Monday, November 20, 2017

"And the World Turned Upside Down." CSU the Only University Where a Provost has More Job Security than Any Tenured Faculty Member

We learned on Wednesday last week that tenure is on its way out at CSU. 

The travesty and tragedy that is Chicago State University careens along like a rudderless ship as we sink into the dark November days that end our semester. No discernible leadership here appears on the horizon, though there had been hope of it earlier. Lots of administration, bombast and bluster from the Board of Trustees, but no one stands out, let alone up, for us the faculty. 

Today our UPI President Bob Bionaz, informed us that the Union had lost its grievance and arbitration against the University. Our nine tenured and tenure-track faculty colleagues who were fired by the phony and vindictive "Management Action Committee" in 2016 will not be getting the paltry severance payout a normal, ethical university would have granted-- a one year contract or a year's pay. During this same so-called “financial exigency,” CSU's administrators who have been walked off campus have gotten heaps of cash --Cheri Sydney (now Mrs Wayne Watson) made out of CSU like a bandit. So did others--see earlier blog posts below for the list of the well-compensated administrators who were allowed to slop at the Illinois trough one last time. 

Shameful. But this is part of a long tradition of shamelessness in the operation of Chicago State. 

Shame on you President Lindsey for not sticking up for the faculty whose lives have now been turned upside down, whose careers have been ruined by the previous administration's vindictiveness. You hired some of these very faculty members when you were our Dean. Shame on you for continuing to tolerate the continued machinations of the Watson remnants on campus especially one of the most vindictive architects of the faculty firings. She sits right across the hall from you. 

Shame on you CSU Trustees: Chair Marshall Hatch, Horace Smith, Kamium Buckner, Nicholas Gowen, and Tiffany Harper for your insincerity and your own partisanship toward the old Watson remnants. The fired administrators can be paid off in large packages during "financial exigency" but you choose to spend more money on lawyers to save "chump change" rather than or do justice by the faculty fired under the fiction of that same financial exigency.  Shame on you for your duplicity. You say you want to "move the university forward," that you want the best for the university, but you choose, like the previous administration and Board, to keep the CSU faculty your adversaries. You do not know how to implement best practices in university governance. You are not of the academy, yet you will not take advice or hear from those of us who are. And we have to tolerate board after board, year after year, whose overlordship is tied to pols and their pet political interests or well-connected insiders from "the community." And these boards have included Christian ministers. Well there is what the letter of thelaw allows, but ethics is often something else. And Christian ethics even moreso. Messrs. Hatch and Smith, you in particular have truly shown yourselves to be little men. You still have chance to advocate for an ethical end to all this. Pay the fired faculty their paltry compensation or reinstate them at the university. Hmmm, “what would Jesus do, I wonder?”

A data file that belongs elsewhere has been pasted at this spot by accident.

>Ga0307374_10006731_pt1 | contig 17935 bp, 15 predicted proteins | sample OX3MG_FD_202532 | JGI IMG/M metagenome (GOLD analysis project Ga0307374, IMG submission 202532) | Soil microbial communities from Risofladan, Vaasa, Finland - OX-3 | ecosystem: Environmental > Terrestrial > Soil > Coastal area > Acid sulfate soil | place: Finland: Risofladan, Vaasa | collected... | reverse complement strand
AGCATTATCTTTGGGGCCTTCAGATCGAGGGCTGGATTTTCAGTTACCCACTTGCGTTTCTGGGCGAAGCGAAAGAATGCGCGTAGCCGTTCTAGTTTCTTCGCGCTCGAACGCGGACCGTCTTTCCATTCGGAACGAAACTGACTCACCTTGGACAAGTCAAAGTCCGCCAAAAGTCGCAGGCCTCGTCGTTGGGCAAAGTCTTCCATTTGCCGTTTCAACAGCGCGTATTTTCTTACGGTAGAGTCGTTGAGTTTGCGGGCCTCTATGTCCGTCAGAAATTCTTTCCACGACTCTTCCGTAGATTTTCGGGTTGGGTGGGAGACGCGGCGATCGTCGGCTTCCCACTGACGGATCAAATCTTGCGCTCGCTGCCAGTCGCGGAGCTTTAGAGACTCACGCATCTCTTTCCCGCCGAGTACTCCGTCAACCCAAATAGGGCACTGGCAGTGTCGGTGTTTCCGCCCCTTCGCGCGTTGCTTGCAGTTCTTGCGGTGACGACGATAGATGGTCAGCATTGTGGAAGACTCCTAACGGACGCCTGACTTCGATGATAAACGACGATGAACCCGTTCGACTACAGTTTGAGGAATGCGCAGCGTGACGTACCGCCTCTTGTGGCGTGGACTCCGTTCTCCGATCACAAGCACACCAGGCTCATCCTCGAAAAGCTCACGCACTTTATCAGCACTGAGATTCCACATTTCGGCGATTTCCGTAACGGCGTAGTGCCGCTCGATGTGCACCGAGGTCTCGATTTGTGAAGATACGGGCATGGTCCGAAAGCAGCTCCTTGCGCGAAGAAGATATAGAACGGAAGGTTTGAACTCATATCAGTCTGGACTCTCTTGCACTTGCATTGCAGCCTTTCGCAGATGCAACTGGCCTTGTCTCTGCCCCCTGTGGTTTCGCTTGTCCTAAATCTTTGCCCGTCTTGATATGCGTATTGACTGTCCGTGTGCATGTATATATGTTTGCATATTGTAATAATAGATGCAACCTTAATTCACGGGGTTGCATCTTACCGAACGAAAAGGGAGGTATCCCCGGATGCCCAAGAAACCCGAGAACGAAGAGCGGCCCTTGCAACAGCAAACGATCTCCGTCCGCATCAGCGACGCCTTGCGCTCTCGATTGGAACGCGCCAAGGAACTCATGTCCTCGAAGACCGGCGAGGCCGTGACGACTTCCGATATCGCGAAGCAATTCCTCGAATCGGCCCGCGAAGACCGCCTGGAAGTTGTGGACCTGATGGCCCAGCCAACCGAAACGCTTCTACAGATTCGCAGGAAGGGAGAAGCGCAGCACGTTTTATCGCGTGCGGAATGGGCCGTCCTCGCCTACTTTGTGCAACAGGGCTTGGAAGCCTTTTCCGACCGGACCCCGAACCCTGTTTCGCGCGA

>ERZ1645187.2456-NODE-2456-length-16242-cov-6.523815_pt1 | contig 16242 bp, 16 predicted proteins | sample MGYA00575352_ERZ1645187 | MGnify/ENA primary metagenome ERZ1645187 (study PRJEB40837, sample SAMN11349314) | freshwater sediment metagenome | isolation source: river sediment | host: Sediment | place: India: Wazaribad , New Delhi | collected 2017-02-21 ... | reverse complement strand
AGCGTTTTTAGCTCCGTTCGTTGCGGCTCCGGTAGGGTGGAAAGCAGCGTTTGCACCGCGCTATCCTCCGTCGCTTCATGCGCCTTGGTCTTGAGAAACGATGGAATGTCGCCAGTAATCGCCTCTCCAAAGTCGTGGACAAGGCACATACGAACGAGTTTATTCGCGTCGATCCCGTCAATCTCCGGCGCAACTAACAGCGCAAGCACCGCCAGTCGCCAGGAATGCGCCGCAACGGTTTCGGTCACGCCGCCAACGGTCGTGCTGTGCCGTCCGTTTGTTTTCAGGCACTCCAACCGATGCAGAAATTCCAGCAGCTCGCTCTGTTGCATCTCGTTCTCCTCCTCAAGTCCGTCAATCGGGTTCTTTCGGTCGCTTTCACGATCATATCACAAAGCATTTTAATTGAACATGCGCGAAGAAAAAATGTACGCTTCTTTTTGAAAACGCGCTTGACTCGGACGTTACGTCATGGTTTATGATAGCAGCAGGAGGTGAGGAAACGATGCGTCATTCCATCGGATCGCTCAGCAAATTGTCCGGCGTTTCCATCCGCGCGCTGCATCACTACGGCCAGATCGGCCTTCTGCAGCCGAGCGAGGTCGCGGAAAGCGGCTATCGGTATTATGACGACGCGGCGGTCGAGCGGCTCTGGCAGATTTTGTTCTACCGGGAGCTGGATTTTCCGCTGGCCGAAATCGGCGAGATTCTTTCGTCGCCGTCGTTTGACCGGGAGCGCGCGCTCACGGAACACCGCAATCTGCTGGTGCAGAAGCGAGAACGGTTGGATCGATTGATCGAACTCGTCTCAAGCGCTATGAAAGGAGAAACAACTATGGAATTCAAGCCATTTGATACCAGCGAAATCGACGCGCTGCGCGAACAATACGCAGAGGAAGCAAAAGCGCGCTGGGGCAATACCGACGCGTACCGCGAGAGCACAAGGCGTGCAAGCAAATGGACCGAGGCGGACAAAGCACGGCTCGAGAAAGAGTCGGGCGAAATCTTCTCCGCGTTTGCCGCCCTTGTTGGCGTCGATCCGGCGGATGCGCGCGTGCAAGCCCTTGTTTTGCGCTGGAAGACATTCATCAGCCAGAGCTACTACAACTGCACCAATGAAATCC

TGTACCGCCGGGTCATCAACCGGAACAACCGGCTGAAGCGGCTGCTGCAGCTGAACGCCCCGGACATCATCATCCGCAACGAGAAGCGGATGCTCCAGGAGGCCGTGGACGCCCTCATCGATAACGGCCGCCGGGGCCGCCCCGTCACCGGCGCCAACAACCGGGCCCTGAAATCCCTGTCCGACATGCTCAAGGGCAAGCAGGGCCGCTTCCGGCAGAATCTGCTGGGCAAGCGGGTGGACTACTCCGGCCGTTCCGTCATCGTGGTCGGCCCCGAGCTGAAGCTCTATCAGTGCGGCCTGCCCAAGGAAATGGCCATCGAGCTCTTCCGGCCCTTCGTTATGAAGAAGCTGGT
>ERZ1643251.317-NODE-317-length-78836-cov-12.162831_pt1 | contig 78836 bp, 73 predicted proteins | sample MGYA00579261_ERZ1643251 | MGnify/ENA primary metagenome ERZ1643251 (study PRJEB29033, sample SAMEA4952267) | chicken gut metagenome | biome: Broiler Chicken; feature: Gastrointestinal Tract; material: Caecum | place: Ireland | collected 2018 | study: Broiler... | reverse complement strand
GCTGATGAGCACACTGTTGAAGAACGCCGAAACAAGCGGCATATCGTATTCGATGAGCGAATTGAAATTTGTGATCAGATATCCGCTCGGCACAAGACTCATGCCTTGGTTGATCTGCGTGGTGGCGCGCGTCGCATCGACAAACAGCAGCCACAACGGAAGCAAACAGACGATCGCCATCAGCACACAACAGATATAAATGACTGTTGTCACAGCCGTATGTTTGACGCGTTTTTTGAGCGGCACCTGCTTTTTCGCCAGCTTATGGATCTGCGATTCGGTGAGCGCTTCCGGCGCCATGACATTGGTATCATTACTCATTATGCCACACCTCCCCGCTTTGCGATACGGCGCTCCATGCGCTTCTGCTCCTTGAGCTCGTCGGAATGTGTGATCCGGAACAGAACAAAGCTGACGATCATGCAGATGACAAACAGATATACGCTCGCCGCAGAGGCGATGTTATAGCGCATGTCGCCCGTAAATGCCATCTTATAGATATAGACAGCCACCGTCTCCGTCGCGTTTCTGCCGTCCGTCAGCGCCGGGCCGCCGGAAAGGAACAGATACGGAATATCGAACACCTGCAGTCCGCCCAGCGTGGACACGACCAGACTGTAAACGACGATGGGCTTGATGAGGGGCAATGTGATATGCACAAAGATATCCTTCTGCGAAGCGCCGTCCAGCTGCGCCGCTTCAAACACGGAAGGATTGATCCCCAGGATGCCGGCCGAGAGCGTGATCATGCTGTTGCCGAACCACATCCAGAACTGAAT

Shame on all of you, Administrators and Trustees, for putting the finishing touches on Wayne Watson and his acolyte Angela Henderson's rendition of the Empire Strikes Back. They could not grind to dust all the faculty irritants who shined a light on their cronyism and corruption, so they attacked their colleagues. Can anyone really think it was a coincidence that most of the faculty who were fired were targeted from among  the big-mouth departments (political science, history, music, philosophy) that dared to criticize the antics of Wayne and Miss Angie during their stay at CSU? 

The CSU union was organized at a time when unions were still respected in the pre-Reagan era. I realize the times have changed. Education is now a commodity. The corporatization of the university gallops along all over the country. Students are "customers." In this climate, faculty or other campus unions must be crushed. Administrators receive corporate salaries and golden parachutes worthy of Wall Street or Madison Avenue executives. In this cosmology tenure is seen as an anachronism, a "perk" granted (not “earned”) from an earlier age. There is a willful ignorance of its purpose --to protect free speech and free inquiry on campus. Instead, in the corporate university, the professional class of administrators aided by board members from business or law, can see no type of governance other than that of a top-down chain- of-command business hierarchy. Faculty are not sharers in this governance model. Hence the assault on tenure. It must be broken. It has no place in the enterprise to completely commodify education. The arbitrator in this grievance process saw fit to defend those who wanted to find a way to break tenure and to protect administrative purview.

Shame on us as a faculty if we fail to realize this is just what happened to us. Shame on us faculty if we try to keep our heads low and hope that the next time it will not be us or colleagues in our own departments who have to try to rebuild their lives. We now know the university’s nuclear option: declare financial exigency in order to fire tenured faculty. It might put accreditation at risk, but is a way to get rid of some very pesky members of the CSU “family.”